This paper looks at the potential to use information technology in hospitals to simultaneously raise quality and cut costs by improving process flows, safety and the application of evidence-based care. In the interests of focus, the use of technology to transform a health system deserves an article of its own.
improving process flows
Too much of the NHS has suffered from the delusion that IT systems would in some way fix underlying operational problems in their organisations. As a consequence, the NHS has computerised an awful lot of bad process and proved conclusively that if you lay expensive technology on top of poor process, you simply get expensive, poor process. However, used as a tool to support the transformation of organisational processes, information technology can be the vital ingredient.
Algorithms such as those developed by Oak Group in their MCAP tool and McKesson in Interqual have been widely used in retrospective reviews and shown that, in most hospitals, between 25 per cent and 40 per cent of the patients could be cared for in a lower intensity setting. But, real change will only come when these algorithms are built into an electronic patient record and can impact on real-time decision making.
As the NHS focuses on reducing length of stay and inappropriate admissions, it seems reasonable to assume that the sickness level of those patients still in hospital will go up. Therefore, as wards are closed, the staffing levels of those remaining may need to rise to reflect the changing case mix. Tools such as Clairvia’s workforce tool, when integrated into an EPR, can reflect the acuity of the patients on a ward in the recommended staffing levels allowing a safe and efficient balance to be maintained.
Studies show that a significant proportion of a nurse’s time is spent documenting the status of patients. In large part, this is no-longer necessary. Tight integration between devices and an EPR reduces errors and saves time.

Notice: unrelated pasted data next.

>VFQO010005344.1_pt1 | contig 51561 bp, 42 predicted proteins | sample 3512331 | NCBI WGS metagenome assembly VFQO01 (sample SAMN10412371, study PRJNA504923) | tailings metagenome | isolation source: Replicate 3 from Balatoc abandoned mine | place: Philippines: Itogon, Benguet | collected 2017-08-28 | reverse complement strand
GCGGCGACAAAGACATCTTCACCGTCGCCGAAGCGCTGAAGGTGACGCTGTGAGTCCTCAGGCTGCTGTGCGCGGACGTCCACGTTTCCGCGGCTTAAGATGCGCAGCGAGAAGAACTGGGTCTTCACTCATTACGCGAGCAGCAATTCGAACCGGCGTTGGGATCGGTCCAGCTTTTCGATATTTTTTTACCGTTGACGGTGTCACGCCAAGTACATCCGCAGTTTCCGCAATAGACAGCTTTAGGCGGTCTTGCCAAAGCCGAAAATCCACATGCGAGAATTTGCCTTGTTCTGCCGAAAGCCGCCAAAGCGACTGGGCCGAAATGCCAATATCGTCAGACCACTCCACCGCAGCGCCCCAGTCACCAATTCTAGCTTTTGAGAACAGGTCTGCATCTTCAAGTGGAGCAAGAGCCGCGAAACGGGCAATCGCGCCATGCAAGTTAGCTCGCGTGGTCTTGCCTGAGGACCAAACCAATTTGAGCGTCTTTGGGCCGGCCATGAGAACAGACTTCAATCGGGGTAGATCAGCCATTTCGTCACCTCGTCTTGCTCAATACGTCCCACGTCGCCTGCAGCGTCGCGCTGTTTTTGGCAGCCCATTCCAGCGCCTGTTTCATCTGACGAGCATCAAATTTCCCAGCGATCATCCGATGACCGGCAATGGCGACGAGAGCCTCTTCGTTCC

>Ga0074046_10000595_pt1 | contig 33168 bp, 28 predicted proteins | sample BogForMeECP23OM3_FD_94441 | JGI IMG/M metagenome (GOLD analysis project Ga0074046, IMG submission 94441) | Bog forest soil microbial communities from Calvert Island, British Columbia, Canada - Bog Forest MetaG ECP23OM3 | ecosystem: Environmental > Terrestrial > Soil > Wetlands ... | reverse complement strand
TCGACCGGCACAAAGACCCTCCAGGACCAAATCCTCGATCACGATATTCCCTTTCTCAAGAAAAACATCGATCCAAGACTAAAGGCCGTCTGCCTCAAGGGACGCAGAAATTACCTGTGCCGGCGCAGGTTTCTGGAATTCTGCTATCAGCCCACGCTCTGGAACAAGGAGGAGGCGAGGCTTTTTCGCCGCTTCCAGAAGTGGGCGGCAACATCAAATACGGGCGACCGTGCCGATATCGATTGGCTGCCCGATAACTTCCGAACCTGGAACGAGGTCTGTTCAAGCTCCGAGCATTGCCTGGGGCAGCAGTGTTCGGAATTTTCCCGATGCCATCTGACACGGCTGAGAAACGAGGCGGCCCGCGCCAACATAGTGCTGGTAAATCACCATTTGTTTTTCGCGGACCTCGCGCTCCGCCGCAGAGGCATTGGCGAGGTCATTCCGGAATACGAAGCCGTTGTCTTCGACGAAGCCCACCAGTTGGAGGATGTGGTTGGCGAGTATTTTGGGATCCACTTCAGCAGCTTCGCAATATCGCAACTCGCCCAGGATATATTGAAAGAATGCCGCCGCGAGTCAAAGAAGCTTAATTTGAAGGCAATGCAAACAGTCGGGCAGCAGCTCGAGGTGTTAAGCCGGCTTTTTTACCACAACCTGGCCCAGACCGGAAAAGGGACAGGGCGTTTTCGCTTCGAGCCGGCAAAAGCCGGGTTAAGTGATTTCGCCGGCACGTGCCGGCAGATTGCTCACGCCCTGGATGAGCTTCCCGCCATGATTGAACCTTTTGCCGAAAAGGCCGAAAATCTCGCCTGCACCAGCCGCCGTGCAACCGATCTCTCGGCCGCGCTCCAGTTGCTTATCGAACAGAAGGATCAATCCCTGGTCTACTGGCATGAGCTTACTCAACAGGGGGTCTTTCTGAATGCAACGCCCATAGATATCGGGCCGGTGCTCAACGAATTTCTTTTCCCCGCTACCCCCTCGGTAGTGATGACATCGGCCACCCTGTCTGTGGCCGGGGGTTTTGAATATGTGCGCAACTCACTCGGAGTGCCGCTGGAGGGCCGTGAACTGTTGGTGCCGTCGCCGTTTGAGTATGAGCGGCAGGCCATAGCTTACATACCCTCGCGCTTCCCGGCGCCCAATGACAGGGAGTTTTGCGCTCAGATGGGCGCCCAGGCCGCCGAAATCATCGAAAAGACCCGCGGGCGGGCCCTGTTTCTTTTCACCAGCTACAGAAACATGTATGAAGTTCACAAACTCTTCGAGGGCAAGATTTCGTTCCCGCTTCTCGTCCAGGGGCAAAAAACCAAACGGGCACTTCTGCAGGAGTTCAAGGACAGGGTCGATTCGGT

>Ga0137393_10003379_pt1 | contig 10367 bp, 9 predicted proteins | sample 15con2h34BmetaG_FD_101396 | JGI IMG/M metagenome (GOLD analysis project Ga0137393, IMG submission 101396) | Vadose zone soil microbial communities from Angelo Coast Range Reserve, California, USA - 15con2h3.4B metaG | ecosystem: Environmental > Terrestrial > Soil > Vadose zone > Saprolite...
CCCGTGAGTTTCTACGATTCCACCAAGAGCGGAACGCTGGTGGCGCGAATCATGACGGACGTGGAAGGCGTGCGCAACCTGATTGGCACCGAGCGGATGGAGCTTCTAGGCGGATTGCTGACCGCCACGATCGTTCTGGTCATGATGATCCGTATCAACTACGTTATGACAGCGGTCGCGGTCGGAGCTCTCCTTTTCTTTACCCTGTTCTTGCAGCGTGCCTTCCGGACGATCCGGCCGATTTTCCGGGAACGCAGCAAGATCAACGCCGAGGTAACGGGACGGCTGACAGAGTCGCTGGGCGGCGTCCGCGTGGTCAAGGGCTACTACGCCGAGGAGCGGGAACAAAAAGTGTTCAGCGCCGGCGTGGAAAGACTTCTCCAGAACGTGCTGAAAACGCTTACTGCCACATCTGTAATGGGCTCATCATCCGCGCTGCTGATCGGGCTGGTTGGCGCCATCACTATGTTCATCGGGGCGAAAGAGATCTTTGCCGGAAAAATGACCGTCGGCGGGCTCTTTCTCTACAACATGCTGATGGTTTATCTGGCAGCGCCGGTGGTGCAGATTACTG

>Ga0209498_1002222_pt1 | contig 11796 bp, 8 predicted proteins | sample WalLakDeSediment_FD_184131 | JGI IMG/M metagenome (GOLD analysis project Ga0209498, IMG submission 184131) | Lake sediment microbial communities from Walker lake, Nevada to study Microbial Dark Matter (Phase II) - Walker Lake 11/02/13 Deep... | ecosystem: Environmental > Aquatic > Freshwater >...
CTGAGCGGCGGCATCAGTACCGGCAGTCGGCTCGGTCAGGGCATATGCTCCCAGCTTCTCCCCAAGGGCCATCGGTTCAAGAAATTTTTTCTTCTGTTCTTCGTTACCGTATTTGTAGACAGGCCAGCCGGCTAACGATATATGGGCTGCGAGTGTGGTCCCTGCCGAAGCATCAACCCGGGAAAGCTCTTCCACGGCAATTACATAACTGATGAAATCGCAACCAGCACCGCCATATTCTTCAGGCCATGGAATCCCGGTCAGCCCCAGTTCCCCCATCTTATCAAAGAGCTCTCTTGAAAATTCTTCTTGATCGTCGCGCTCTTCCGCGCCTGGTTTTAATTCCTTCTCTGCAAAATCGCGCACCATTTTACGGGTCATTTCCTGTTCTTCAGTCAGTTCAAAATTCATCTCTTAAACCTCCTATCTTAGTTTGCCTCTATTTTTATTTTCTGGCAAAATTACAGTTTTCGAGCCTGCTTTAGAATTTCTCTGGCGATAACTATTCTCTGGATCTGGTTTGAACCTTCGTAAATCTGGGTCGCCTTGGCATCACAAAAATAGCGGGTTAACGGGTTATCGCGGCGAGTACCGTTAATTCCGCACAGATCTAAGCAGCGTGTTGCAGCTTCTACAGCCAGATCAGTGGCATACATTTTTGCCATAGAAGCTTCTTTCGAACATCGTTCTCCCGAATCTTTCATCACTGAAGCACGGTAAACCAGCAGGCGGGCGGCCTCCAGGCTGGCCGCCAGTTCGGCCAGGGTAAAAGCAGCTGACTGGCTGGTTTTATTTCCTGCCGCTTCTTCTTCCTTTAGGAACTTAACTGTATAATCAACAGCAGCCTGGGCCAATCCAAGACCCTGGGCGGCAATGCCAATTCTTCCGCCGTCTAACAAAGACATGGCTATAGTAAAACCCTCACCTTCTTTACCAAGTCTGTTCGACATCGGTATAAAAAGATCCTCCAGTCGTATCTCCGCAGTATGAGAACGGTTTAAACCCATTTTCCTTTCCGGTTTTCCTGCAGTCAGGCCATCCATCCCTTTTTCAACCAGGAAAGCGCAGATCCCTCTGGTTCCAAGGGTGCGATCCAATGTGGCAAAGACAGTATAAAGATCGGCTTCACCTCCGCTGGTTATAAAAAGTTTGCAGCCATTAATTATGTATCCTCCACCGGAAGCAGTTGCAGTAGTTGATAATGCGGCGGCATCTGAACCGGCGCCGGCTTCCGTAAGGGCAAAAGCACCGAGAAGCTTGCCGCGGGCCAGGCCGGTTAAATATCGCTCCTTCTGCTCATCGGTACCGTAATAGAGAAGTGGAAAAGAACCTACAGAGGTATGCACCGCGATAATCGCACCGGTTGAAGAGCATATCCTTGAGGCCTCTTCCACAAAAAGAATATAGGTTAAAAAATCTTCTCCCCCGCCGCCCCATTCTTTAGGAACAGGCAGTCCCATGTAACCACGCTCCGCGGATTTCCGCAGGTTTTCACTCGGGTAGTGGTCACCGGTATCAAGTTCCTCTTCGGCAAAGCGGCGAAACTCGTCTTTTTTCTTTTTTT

But these and many other opportunities to use technology in health to transform working practices have been known for a long time. They have always foundered on the size of the change management challenge and the difficulty in driving out the costs. Technology needs to do more than allow a hospital to become efficient if there is to be general acceptance.
The cost of errors within the NHS is widely understood, but little has changed. Adverse drug reactions account for some three per cent to five per cent of all hospital admissions and cost the NHS £500m per E
E year. The National Patient Safety Agency estimated the cost to the NHS of medication errors in 2005-06 at £750m per annum and reported that between 2005 and 2007 the number of medication incidents reported had doubled and that at least 100 patients are dying or suffering serious harm per year.
IT based closed-loop medicines management has been shown capable of having a dramatic impact on this. A study led by David Bates MD, chief of General Medicine at Boston’s Brigham and Women’s Hospital, demonstrated that Computerised Physician Order Entry (CPOE) reduced error rates by 55 per cent. Rates of serious medication errors fell by 88 per cent in a subsequent study by the same group. The prevention of errors was attributed to the CPOE system’s structured orders and medication checks.
Another study, conducted at LDS Hospital in Salt Lake City by David Classen MD, demonstrated a 70 per cent reduction in antibiotic-related ADEs after implementation of decision support for these drugs.
The NHS is just beginning to realise the potential role of medicines management in challenging the cost-quality paradigm. But, there are still only a handful of hospitals like Newcastle, which have gone down this route.
Medication is only one area where harm is inflicted on patients and the cost wasted through error. Everyone in hospital knows about the risks of transcription errors, hand-over errors and the simple failure of communication in a complex organisation. Technology can transform this and deliver quality and cost savings simultaneously.